Highlights: 2021 RAS Virtual Summit
The online conference will be back in October 2022
February 1, 2022 By Jean Ko Din
Telling a compelling food story is a game changer.
Jennifer Bushman’s keynote at last November’s RAS Virtual Summit said good storytelling could be the missing piece that connects recirculating aquaculture to the average consumer.
“In order for us to really have that stake in the ground as recirculating aquaculture system (RAS) producers, or any aquaculture system for that matter, we have to figure out a way to create connection,” said Bushman, during her virtual presentation on Nov. 3, 2021.
The RAS Virtual Summit 2021 was part of a larger virtual event series called the RAS Connector Series. The event was hosted by RAStech magazine, along with Hatchery International and Aquaculture North America.
The RAS Virtual Summit 2022 will take place on Oct. 5.
The medium is the message
“Often times, when I’m asked to speak at (industry events), there’s a lot of focus on the technology… but when was the last time you were at a farmer’s market or a grocery store, and thought about the technology that got our food there,” said Bushman.
Bushman is a strategic development consultant for the Sustainable Aquaculture division of Route to Market LLC. She has more than a decade of experience in building marketing programs for aquaculture producers, like Kvarøy Arctic, Riverence Trout, and Pacifico Aquaculture.
Conversations around the people and the journey of the fish to the consumer’s plate is often missed in the industry’s messaging. With a virtual audience of about 120 attendees, Bushman shared her experience building a brand with a sense of place and mission of sustainable food production.
“Consumers don’t want to think of themselves as consumers on a planet that is being overconsumed,” she said. “They want to think that it’s a contribution to something better than themselves. And when they do, they will spend more, they will value it more and they will dig more into what it is that you’re doing.”
With supply chain concerns continuing into 2022, Martin Gardner shares the story of how Blue Ridge Aquaculture became the world’s largest indoor RAS tilapia producer.
As vice-president of business development, Gardner shared the company’s journey in creating a fully-integrated system that includes broodstock, hatchery, nursery, growout, distribution and an on-site aquafeed mill. Its latest project is upgrading and expanding its RAS nursery at Blue Ridge’s 30-acre facility in Ridgeway, Va.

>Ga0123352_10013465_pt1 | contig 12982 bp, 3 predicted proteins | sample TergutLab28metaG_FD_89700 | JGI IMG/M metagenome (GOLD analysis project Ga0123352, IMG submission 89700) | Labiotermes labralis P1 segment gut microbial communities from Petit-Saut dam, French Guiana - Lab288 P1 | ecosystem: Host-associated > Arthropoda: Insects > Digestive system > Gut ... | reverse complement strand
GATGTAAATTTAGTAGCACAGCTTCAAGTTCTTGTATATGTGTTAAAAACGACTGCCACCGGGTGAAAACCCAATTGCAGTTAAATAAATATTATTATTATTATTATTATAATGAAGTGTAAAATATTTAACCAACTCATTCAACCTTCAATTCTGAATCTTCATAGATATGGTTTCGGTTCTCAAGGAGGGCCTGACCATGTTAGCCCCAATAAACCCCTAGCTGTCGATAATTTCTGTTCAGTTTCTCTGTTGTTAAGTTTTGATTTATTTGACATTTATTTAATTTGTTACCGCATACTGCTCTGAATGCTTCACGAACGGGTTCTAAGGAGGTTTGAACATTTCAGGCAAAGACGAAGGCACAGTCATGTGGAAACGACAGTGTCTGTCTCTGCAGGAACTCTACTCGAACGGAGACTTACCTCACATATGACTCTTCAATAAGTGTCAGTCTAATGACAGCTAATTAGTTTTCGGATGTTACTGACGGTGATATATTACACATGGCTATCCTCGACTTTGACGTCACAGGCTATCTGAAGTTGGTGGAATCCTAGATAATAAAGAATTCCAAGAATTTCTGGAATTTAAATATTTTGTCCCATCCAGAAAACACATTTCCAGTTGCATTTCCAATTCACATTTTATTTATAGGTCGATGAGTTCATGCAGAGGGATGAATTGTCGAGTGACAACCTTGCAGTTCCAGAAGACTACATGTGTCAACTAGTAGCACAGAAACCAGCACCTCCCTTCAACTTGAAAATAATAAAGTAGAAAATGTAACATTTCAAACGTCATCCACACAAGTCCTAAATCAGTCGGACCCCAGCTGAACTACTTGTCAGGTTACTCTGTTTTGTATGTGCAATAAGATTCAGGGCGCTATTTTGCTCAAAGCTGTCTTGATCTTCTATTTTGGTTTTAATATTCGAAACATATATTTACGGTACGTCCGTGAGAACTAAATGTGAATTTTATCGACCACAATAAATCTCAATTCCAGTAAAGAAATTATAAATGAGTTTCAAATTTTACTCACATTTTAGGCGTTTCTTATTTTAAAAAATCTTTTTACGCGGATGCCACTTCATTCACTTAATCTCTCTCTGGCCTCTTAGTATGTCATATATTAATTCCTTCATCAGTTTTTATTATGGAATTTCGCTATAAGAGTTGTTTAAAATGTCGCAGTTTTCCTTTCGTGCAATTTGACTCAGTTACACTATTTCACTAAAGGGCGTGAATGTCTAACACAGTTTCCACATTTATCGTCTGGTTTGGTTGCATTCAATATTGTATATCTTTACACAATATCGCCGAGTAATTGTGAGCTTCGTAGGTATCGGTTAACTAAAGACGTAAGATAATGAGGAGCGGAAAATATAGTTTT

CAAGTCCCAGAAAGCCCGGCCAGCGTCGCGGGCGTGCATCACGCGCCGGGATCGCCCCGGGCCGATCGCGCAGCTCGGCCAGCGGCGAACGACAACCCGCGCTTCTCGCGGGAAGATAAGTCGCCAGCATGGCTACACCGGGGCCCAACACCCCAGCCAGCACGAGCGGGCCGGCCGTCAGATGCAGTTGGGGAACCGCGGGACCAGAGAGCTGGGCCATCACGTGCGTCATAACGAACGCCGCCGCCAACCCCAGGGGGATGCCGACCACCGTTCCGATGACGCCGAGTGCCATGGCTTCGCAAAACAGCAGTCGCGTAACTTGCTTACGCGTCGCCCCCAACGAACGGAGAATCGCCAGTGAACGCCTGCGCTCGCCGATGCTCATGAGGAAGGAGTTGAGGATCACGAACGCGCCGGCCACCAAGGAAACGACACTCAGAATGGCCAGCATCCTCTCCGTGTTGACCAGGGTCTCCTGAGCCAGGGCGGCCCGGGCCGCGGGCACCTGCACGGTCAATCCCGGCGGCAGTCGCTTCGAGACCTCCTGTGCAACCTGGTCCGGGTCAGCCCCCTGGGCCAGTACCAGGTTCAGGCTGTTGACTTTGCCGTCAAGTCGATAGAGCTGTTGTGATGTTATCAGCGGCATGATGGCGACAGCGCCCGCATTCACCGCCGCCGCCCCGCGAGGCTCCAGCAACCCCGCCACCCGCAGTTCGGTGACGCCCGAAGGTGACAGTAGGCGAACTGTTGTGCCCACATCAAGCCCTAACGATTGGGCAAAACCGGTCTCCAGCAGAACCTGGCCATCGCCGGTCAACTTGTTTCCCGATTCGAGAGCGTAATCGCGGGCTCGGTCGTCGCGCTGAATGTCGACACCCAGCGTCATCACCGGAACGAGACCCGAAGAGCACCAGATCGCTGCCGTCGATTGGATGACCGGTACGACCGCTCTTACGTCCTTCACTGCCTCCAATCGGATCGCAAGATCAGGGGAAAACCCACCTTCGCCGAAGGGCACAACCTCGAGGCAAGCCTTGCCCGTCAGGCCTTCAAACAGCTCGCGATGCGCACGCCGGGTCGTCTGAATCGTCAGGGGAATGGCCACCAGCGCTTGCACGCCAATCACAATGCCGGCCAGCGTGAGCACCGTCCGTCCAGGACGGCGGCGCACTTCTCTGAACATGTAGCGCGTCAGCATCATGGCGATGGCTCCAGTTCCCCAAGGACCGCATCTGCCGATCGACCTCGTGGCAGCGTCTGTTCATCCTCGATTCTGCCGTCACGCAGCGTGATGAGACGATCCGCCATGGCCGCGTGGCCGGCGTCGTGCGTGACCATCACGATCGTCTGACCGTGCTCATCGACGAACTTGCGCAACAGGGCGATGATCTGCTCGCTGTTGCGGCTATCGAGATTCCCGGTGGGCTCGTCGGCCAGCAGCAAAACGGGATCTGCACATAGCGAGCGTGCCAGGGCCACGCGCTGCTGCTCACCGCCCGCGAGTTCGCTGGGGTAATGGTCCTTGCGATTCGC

“We had to integrate because we simply had to,” he said.
Over the years, Gardner said the high frequency of Blue Ridge’s transactions made them vulnerable to too many risks. He shared the example of the company’s decision to build their own feed mill in 2017.
“Some of these better feed mills were targeted by pet food companies and pushed us out,” he said
Changes to feed formulations can have a large impact to a RAS. Blue Ridge Aquafeeds allowed the company to secure their feed supply and the quality diet that its operation needs.
The future of feed
The conversation around RAS feed continued later in the day with a live Q&A session with fish nutrition experts – Dr. Delbert Gatlin III, regents professor at Texas A&M Univeristy and Marc Turano, nutrition and technology lead at Cargill Aqua Nutrition-North America.
The panel, which was moderated by Freshwater Institute research scientist, John Davidson, focused on today’s major feed trends and how these trends can potentially change in the future.
Both Gatlin and Turano agreed the biggest trend that cuts across all sectors of the aquaculture industry is finding the alternative protein and lipid ingredients that will relieve pressure from fishmeal production.
“The activities now that are helping refine and ramp up the production of these novel ingredients to make them more cost-effective is extremely important,” said Gatlin, who has more than 35 years of experience researching nutrients and diets in a wide range of aquactic species.
From the perspective of a major feed producer, Turano acknowledges the RAS industry’s interest for Cargill to make large amounts of system-friendly feed more widely available.
However, RAS continues to be a niche market that can differ between facilities. Turano said it’s difficult to cater to the unique needs of recirculating aquaculture.
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